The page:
DSM-IV

Research Criteria

A. Progressive development over a period of at least a year of all of the following:

  1. marked decline in occupational or academic functioning
  2. gradual appearance and deepening of negative symptoms such as affective flattening, alogia, and avolition
  3. poor interpersonal repport, social isolation, or social withdrawal

B. Criterion A for Schizophrenia has never been met.

C. The symptoms are not better accounted for by Schizotypal or Schizoid Personality Disorder, a Psychotic Disorder, a Mood Disorder, an Anxiety Disorder, a dementia, or Mental Retardation and are not due to the direct physiological effects of a substance or a general medical condition.

Differential Diagnosis

In DSM-IV, individuals whose presentation meets these research criteria would be diagnosed as having Unspecified Mental Disorder.

Psychotic Disorders

This pattern should be considered only after all other possible causes of deterioration in functioning have been ruled out. This pattern is distinguished from the disorders included in the "Schizophrenia and Other Psychotic Disorders" section by the absence of prominent positive psychotic symptoms. These disorders include Schizophrenia, Schizoaffective Disorder, Schizophreniform Disorder, Brief Psychotic Disorder, Delusional Disorder, Shared Psychotic Disorder, and Psychotic Disorder Not Otherwise Specified, all of which require at least one positive symptom for some period of time.

Schizoid and Schizotypal Personality Disorders

This proposed disorder is distinguished from Schizoid and Schizotypal Personality Disorders as well as other Personality Disorders by the requirement of a clear change in personality and marked deterioration in functioning. In contrast, the Personality Disorders represent lifelong patterns without progressive deterioration.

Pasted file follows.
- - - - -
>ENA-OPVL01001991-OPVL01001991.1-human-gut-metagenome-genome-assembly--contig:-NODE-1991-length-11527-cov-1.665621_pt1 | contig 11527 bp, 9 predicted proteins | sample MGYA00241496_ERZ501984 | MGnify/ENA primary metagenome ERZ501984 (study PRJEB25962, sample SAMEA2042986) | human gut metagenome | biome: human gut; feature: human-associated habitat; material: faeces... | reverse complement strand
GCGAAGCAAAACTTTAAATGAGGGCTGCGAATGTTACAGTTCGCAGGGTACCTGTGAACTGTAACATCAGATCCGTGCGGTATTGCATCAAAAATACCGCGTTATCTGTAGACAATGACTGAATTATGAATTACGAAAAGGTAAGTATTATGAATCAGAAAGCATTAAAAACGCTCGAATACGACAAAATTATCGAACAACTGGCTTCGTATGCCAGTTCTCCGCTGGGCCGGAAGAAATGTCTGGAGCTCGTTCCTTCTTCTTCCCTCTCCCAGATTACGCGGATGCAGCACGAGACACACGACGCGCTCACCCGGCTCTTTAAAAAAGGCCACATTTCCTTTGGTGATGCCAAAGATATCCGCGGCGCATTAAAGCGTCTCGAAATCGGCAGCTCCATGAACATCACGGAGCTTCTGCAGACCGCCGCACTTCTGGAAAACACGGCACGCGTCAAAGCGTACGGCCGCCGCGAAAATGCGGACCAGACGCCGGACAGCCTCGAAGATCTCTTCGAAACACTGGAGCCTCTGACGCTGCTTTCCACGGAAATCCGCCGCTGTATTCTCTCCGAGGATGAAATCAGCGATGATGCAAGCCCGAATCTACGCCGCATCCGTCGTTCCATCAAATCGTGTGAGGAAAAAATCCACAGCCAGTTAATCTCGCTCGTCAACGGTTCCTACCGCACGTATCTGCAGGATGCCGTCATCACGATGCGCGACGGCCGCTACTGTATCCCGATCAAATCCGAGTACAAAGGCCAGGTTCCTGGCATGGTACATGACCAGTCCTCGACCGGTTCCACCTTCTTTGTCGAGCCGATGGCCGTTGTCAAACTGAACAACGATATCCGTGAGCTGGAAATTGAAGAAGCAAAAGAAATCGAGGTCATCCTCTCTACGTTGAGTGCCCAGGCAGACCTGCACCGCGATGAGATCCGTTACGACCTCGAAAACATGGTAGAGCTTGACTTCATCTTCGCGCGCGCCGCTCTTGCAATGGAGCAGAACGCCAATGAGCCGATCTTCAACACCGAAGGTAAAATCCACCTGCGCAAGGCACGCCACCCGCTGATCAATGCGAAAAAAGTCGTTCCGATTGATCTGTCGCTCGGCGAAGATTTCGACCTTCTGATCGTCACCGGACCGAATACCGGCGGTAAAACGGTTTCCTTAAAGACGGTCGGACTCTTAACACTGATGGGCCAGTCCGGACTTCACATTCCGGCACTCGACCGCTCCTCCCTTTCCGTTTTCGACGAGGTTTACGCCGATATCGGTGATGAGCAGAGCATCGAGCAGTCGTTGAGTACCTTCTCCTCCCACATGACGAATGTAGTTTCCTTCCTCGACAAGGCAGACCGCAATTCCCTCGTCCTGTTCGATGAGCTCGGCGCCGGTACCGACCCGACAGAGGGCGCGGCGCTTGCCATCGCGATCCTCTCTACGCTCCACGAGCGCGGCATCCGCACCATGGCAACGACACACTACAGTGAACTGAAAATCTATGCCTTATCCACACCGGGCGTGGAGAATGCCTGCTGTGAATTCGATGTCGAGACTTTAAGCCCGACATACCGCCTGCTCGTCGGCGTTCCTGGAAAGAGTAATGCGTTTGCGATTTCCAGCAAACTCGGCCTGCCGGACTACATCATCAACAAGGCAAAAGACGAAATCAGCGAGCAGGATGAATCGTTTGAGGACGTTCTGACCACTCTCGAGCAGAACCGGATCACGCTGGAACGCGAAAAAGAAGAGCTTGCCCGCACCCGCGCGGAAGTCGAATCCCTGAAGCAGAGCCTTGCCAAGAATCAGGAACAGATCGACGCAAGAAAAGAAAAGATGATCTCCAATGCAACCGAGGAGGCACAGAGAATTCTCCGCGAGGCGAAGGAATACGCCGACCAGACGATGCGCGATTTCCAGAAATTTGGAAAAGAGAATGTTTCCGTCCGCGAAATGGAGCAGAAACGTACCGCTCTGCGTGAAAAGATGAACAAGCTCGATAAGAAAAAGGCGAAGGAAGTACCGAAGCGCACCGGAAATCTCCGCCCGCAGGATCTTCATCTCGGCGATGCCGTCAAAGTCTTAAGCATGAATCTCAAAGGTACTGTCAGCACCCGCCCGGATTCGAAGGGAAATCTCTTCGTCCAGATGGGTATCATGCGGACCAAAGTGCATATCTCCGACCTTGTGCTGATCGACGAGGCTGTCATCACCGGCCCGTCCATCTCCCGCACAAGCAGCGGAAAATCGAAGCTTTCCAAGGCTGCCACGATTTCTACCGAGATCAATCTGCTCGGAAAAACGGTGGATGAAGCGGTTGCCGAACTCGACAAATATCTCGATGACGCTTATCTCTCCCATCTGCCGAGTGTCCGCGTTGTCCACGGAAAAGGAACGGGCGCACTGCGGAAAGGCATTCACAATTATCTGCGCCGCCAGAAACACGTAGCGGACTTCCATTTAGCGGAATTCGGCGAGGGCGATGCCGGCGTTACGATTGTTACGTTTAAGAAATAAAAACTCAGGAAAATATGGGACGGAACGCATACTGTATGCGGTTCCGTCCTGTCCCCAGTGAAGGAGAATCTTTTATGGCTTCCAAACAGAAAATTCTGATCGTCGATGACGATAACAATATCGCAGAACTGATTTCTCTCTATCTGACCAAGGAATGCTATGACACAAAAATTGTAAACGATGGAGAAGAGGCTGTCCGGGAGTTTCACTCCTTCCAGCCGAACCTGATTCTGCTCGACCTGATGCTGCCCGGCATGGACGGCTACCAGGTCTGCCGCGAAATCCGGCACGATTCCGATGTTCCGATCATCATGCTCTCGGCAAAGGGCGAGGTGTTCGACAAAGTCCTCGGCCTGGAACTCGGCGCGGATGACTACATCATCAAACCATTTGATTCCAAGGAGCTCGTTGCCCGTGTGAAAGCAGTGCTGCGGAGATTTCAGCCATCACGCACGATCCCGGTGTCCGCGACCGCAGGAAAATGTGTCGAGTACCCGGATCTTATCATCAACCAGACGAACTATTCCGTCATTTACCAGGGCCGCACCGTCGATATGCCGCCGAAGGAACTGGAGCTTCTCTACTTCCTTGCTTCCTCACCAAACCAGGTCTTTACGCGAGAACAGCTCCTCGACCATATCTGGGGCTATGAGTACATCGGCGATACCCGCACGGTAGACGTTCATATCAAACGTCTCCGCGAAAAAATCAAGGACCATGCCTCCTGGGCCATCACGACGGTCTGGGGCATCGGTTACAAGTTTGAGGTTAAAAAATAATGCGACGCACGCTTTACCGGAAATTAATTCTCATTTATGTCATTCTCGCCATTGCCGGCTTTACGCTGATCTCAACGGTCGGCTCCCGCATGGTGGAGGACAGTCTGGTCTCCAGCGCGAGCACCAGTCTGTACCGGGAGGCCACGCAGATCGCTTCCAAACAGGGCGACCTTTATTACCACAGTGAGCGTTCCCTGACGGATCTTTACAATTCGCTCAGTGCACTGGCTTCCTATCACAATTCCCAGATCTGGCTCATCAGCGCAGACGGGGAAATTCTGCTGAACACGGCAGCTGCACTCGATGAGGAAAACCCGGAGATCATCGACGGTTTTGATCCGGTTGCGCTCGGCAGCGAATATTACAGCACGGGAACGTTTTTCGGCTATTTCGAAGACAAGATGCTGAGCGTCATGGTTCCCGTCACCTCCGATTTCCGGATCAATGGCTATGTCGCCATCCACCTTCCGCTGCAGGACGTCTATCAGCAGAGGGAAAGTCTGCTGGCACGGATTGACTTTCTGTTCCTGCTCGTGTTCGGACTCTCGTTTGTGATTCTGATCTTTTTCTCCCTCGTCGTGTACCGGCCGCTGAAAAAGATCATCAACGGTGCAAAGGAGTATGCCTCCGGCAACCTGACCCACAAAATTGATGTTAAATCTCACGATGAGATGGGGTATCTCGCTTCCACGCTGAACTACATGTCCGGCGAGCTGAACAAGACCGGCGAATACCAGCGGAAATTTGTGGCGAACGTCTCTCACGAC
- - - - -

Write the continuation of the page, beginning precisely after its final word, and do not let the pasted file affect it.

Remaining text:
Mood Disorders

Mood Disorders may mimic the apathy and anhedonia of simple deteriorative disorder, but in a Mood Disorder depressive affect (sadness, hopelessness, helplessness, painful guilt) is experienced, and the course tends to be episodic. Furthermore, in simple deteriorative disorder, there is a sense of emptiness rather than a painful or prominently depressive mood, and the course is continuous and progressive. The distinction can be more difficult with Dysthymic Disorder, in which the course may also be continuous and in which vegetative symptoms and painfully depressed mood may not be prominent.

Substance Dependence

This proposed disorder may mimic chronic Substance Dependence and should only be considered if the personality change and deterioration precede extensive substance use.

Personality Change Due to a General Medical Condition

Personality Change Due to a General Medical Condition is distinguished by the presence of an etiological general medical condition.

Mental Retardation and dementia

The cognitive impairment of simple deteriorative disorder may be mistaken for Mental Retardation or dementia. Mental Retardation is distinguished by its typical onset in infancy or childhood. Dementia is distinguished by the presence of an etiological general medical condition or substance use.

No mental disorder

Perhaps the most difficult differential diagnosis is with no mental disorder. Simple deteriorative disorder often leads a person to become a marginal member of society. It does not follow, however, that marginal members of society necessarily have this proposed disorder. The defining features of simple deteriorative disorder involve negative symptoms, which tend to be more on a continuum with normality than are positive symptoms and which may be mimicked by a variety of factors. Therefore, special caution must be taken not to apply this proposed disorder too broadly.

DSM-5

See Other Specified Mental Disorder

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